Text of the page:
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    The wearable future comes to medical practices

    Smart glasses and other wearable technologies could become as ubiquitous in the exam room as a stethoscope or blood pressure cuff, giving doctors not only another tool to deliver quality care but helping to bolster their personal connections with patients.

    “There is a real phenomenon that doctors feel they’re staring at screens and not making eye contact with patients. But [wearable devices] could free you up so you can be more efficient and be more present with the patient while you do your work,” says Joseph C. Kvedar, MD, vice president of Connected Health at Partners HeathCare, a health IT consulting firm. “And we know that better relationships with patients almost always correlate to better outcomes for the patients.” 

    Indeed, wearable technologies are already making inroads in medicine, says Steve Collens, chief executive officer of MATTER, a Chicago-based incubator for innovators and entrepreneurs in healthcare. “It wouldn’t surprise me at all if in five years the majority of doctors are using wearables in their day-to-day practices. I don’t know what that will be yet, but I have no doubt it will be coming soon,” he says.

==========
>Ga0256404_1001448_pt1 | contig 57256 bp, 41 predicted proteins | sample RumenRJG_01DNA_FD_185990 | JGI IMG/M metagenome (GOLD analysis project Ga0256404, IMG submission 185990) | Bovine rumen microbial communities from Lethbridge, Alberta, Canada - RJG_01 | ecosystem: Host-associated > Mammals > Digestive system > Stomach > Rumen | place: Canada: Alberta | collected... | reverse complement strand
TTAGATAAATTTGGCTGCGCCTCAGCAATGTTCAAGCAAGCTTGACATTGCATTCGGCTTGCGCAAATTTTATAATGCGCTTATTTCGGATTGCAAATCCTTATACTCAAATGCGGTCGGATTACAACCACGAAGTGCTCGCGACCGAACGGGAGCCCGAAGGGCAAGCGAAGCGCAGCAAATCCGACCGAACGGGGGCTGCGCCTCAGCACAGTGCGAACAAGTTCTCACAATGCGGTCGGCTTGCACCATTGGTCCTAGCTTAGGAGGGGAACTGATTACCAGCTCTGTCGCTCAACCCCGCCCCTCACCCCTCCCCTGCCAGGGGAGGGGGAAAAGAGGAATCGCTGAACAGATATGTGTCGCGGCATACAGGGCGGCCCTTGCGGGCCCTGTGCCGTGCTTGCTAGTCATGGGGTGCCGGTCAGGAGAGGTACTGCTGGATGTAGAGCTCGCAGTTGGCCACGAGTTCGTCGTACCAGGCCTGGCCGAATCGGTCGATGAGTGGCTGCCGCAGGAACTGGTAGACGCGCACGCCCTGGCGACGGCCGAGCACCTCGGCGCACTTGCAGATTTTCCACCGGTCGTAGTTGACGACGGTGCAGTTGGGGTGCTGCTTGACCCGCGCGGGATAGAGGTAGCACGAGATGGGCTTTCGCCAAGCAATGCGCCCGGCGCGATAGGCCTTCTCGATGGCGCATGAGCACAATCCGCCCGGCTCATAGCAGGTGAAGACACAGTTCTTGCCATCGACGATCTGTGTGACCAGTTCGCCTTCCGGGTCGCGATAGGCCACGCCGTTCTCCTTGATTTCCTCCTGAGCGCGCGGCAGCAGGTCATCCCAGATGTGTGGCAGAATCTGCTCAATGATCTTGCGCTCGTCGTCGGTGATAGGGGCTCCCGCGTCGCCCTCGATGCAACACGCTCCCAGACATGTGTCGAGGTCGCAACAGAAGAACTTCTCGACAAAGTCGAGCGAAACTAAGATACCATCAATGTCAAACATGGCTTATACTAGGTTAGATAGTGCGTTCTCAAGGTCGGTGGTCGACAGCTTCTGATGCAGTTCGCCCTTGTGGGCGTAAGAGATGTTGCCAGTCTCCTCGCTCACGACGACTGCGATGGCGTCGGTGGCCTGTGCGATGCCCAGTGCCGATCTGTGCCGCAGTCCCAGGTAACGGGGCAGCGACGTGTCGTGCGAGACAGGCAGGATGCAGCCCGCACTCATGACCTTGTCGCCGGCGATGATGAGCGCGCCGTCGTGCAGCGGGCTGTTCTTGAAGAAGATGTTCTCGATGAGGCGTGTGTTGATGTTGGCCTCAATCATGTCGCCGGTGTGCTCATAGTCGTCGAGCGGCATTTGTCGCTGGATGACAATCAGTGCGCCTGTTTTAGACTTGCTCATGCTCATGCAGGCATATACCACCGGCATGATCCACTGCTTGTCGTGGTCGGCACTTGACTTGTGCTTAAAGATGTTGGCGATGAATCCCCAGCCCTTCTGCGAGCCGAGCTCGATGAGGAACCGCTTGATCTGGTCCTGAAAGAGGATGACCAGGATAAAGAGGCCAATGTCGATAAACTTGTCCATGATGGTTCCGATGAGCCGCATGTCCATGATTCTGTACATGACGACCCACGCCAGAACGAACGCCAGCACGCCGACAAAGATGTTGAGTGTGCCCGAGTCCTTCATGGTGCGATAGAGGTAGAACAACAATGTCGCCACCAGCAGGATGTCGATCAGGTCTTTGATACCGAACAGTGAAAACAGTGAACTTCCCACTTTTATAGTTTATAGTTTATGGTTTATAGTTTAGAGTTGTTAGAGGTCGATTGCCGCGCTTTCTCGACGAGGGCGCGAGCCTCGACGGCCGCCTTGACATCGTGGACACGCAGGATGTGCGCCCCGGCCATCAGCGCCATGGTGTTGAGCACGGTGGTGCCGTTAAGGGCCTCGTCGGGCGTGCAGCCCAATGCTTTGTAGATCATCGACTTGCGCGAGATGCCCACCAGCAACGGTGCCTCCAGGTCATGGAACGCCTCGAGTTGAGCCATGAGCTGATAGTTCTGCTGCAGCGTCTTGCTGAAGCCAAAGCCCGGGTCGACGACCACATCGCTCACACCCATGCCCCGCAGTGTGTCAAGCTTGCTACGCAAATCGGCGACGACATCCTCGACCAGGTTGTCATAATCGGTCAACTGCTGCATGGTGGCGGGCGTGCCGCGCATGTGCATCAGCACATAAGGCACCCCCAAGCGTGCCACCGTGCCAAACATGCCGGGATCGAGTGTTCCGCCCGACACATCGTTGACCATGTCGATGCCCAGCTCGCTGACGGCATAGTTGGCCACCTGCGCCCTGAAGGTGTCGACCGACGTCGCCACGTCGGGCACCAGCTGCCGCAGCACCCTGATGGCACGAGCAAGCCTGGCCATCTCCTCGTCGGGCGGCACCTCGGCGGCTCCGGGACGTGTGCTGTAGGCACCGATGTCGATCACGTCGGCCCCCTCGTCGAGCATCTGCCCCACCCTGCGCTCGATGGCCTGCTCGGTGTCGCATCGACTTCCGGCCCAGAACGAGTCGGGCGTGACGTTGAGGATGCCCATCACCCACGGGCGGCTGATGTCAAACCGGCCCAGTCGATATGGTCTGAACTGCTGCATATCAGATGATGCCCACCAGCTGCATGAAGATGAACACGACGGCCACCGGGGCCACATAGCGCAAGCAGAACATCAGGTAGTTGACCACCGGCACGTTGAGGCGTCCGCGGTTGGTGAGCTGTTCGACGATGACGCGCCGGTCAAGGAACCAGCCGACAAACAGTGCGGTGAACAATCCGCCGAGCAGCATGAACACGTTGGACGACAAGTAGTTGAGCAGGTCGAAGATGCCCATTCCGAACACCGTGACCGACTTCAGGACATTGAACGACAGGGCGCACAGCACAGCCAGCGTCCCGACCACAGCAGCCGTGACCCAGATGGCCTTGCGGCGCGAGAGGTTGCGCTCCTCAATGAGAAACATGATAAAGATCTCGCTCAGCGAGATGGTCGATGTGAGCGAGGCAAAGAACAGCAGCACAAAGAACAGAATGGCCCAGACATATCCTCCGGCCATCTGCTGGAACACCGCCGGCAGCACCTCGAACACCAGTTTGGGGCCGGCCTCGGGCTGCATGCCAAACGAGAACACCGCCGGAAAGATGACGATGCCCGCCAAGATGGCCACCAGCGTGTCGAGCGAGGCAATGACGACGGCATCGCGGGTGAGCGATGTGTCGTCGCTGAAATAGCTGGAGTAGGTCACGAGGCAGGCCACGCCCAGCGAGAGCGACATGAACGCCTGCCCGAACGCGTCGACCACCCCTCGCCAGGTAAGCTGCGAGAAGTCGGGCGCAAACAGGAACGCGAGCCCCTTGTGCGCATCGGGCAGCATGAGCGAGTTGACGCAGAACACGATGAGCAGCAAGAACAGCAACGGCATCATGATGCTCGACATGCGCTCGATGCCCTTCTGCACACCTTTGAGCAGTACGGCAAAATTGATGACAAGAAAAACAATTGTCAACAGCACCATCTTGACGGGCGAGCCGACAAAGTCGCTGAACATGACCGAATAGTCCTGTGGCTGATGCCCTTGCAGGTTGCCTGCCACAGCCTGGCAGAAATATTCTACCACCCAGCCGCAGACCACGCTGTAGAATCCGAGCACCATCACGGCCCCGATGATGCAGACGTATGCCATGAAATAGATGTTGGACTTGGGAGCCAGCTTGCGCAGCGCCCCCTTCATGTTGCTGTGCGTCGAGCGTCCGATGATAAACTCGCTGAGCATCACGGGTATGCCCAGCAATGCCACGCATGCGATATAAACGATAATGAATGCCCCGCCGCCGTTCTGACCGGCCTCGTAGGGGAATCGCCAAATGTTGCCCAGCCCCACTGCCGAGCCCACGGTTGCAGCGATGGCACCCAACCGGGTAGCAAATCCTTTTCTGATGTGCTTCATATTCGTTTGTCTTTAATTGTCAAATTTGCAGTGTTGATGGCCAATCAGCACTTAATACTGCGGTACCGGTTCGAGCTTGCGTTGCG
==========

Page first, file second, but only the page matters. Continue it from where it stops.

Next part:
Leading the pack of contender wearable devices are smart glasses and head-mounted devices. Some of these tools give clinicians access to medical records, patient vital signs or medical instructions right in their fields of view, so they don’t have to look away from their patients to search for information using a keyboard. 

    Other smart glasses offer two-way audio and visual capabilities, allowing a healthcare provider in one location to consult with a clinician elsewhere who can see and hear everything the treating physician can.

    These wearables are already available, and others are coming soon, says Angela McIntyre, a research director at research firm Gartner Inc. who covers wearable electronics. As an example, she points to Vocera Communication Badge, a hands-free device that enables  secure communications either one-to-one or one-to-many in healthcare settings such as medical offices and hospitals.


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